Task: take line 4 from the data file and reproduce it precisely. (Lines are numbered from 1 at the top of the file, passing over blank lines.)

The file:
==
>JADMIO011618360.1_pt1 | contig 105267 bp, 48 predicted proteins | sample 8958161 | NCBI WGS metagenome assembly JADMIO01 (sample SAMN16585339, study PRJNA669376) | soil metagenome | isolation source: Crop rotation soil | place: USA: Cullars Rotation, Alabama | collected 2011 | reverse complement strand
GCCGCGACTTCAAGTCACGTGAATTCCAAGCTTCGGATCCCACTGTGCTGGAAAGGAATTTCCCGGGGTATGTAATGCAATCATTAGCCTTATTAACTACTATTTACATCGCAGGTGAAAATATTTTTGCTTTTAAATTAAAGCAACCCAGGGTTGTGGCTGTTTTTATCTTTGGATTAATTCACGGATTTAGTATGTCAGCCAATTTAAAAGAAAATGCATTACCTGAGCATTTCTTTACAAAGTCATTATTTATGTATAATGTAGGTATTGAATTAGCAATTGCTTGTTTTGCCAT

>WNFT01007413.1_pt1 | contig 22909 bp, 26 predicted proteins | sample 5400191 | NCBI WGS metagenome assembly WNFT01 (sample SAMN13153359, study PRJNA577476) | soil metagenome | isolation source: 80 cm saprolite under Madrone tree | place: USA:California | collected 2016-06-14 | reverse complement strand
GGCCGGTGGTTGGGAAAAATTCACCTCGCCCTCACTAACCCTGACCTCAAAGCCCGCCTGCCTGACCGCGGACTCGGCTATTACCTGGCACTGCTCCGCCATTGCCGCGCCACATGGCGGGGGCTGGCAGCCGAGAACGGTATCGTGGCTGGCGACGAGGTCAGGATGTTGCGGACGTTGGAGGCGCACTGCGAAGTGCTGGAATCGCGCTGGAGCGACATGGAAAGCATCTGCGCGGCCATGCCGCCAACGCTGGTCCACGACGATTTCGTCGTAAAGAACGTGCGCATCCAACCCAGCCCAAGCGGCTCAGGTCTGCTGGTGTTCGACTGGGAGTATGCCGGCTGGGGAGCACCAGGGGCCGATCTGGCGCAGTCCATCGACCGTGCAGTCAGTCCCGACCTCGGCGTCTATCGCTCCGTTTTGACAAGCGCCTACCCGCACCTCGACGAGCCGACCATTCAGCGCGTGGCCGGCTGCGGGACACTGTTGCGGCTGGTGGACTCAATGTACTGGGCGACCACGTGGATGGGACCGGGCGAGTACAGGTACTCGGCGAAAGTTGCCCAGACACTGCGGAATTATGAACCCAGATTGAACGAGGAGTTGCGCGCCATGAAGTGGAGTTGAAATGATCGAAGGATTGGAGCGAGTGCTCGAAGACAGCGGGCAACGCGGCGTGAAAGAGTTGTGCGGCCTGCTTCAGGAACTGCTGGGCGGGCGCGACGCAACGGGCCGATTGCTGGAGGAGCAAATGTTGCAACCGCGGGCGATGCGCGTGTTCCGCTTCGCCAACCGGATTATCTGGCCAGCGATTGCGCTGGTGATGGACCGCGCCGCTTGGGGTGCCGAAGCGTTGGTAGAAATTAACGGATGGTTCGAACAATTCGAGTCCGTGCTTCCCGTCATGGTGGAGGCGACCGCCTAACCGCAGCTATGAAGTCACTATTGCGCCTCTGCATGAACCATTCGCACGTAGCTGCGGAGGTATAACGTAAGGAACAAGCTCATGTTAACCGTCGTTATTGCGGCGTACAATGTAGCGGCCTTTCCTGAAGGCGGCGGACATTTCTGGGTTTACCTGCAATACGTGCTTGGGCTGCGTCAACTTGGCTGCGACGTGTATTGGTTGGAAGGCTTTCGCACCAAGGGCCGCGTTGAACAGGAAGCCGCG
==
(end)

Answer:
GGCCGGTGGTTGGGAAAAATTCACCTCGCCCTCACTAACCCTGACCTCAAAGCCCGCCTGCCTGACCGCGGACTCGGCTATTACCTGGCACTGCTCCGCCATTGCCGCGCCACATGGCGGGGGCTGGCAGCCGAGAACGGTATCGTGGCTGGCGACGAGGTCAGGATGTTGCGGACGTTGGAGGCGCACTGCGAAGTGCTGGAATCGCGCTGGAGCGACATGGAAAGCATCTGCGCGGCCATGCCGCCAACGCTGGTCCACGACGATTTCGTCGTAAAGAACGTGCGCATCCAACCCAGCCCAAGCGGCTCAGGTCTGCTGGTGTTCGACTGGGAGTATGCCGGCTGGGGAGCACCAGGGGCCGATCTGGCGCAGTCCATCGACCGTGCAGTCAGTCCCGACCTCGGCGTCTATCGCTCCGTTTTGACAAGCGCCTACCCGCACCTCGACGAGCCGACCATTCAGCGCGTGGCCGGCTGCGGGACACTGTTGCGGCTGGTGGACTCAATGTACTGGGCGACCACGTGGATGGGACCGGGCGAGTACAGGTACTCGGCGAAAGTTGCCCAGACACTGCGGAATTATGAACCCAGATTGAACGAGGAGTTGCGCGCCATGAAGTGGAGTTGAAATGATCGAAGGATTGGAGCGAGTGCTCGAAGACAGCGGGCAACGCGGCGTGAAAGAGTTGTGCGGCCTGCTTCAGGAACTGCTGGGCGGGCGCGACGCAACGGGCCGATTGCTGGAGGAGCAAATGTTGCAACCGCGGGCGATGCGCGTGTTCCGCTTCGCCAACCGGATTATCTGGCCAGCGATTGCGCTGGTGATGGACCGCGCCGCTTGGGGTGCCGAAGCGTTGGTAGAAATTAACGGATGGTTCGAACAATTCGAGTCCGTGCTTCCCGTCATGGTGGAGGCGACCGCCTAACCGCAGCTATGAAGTCACTATTGCGCCTCTGCATGAACCATTCGCACGTAGCTGCGGAGGTATAACGTAAGGAACAAGCTCATGTTAACCGTCGTTATTGCGGCGTACAATGTAGCGGCCTTTCCTGAAGGCGGCGGACATTTCTGGGTTTACCTGCAATACGTGCTTGGGCTGCGTCAACTTGGCTGCGACGTGTATTGGTTGGAAGGCTTTCGCACCAAGGGCCGCGTTGAACAGGAAGCCGCG